He ended by bemoaning the increased use of the term “Happy Holidays” in place of “Merry Christmas” as a sign that Christianity is under attack. But there is disagreement among experts about whether Congress would need to sign off on such a move, an echo of questions about whether the next president could abandon the deal with Iran over that country’s nuclear program. In Oklahoma City later in the day, Trump had kind words for Pope Francis as the Catholic leader visited Trump’s hometown of New York. “He is a unifier. But reporting from other news outlets, plus photographic evidence that there were not enough people in the hall to fill many of the seats, appears to vindicate Martin.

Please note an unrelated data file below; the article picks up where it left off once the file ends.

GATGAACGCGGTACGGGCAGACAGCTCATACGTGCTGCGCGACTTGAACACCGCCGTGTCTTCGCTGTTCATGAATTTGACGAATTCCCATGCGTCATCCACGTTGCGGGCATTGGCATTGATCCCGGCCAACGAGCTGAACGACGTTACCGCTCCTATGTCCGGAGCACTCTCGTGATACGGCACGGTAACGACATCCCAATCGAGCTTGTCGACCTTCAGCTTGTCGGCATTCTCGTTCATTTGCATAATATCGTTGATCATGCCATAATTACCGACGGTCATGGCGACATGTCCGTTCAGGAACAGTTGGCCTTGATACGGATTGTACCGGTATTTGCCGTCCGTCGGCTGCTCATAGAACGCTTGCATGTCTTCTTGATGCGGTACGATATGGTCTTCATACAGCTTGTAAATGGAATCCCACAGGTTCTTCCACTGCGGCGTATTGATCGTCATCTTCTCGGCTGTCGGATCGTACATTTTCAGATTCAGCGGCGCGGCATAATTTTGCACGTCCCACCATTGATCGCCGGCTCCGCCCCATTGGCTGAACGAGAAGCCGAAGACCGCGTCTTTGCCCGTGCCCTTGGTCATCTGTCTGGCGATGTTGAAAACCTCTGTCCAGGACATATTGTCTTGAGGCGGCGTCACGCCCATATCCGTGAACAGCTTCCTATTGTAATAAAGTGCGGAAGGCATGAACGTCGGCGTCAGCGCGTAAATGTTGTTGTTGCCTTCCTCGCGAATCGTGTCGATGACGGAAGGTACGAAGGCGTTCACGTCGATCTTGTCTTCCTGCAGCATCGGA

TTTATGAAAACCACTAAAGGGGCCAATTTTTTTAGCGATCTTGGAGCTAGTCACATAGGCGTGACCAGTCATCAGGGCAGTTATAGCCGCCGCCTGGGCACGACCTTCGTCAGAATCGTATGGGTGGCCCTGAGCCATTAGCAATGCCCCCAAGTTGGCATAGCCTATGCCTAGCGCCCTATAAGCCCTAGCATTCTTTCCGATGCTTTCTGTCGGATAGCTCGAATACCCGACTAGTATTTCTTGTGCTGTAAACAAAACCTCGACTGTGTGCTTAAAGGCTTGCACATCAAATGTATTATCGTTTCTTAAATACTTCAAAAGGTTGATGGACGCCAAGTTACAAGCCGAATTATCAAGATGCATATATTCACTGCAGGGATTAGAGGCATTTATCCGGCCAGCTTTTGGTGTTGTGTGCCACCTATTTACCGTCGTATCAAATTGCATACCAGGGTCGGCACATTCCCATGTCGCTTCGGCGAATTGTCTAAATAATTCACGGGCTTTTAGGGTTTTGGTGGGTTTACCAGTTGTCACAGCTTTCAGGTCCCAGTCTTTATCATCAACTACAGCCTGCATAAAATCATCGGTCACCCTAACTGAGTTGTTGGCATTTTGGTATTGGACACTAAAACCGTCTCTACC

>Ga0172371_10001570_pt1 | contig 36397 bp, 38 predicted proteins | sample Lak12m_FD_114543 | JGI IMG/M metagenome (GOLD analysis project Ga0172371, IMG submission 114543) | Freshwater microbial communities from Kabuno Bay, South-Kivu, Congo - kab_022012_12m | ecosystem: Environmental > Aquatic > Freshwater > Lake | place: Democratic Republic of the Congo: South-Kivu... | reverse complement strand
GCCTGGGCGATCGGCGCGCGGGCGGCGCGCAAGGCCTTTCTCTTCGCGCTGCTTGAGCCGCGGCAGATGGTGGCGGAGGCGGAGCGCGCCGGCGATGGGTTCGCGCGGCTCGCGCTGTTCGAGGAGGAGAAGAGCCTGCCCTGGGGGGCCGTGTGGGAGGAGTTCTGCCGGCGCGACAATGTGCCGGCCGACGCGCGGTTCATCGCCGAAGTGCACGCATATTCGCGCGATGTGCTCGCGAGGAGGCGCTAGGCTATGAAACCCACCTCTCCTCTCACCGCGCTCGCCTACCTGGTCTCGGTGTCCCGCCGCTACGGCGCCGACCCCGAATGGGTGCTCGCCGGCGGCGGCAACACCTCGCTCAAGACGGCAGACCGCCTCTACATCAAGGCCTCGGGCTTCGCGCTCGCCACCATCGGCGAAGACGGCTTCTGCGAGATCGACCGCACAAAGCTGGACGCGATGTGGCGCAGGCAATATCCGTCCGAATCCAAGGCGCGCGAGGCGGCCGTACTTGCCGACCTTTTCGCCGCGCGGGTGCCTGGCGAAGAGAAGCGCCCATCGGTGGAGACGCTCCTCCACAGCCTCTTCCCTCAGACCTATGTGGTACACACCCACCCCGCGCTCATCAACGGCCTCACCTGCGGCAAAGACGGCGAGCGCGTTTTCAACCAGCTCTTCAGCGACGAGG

In his interview with “60 Minutes,” Trump cites his desire to do so, using his favorite example — Ford Motor Co. moving production of some autos from the US to Mexico. “If they want to sell that car in the United States, they pay a tax,” he said. “Here’s what’s going to happen: They’re not going to build their plant there. Trump also lashed out at an Associated Press photographer who snapped an image of empty seats at the Charleston event, calling him a “f—ing thief,” according to the Daily Mail. In Trump’s campaign, the crowd-size approach to measuring strength appears to have partly taken the place that internal polling would normally occupy. This year, the goal was to see whether Trump had the backing of a key Fox News constituency as he heads into his summit with the network. “He’s a slimeball,” says Gary Hafemeister, 67, of Egg Harbor Township, N.J., who’s supporting Sen. He warned of tremendous consequences for business. “You have thousands and thousands of businesses on both sides of the border that are set up to operate the way they are because the rules of NAFTA exist,” he said, “so it’s not the kind of thing you could just pull the plug on overnight.” Thomas Bollyky, a former trade negotiator who is also a senior fellow at the Council on Foreign Relations, called Trump’s plan both unwise and unnecessary.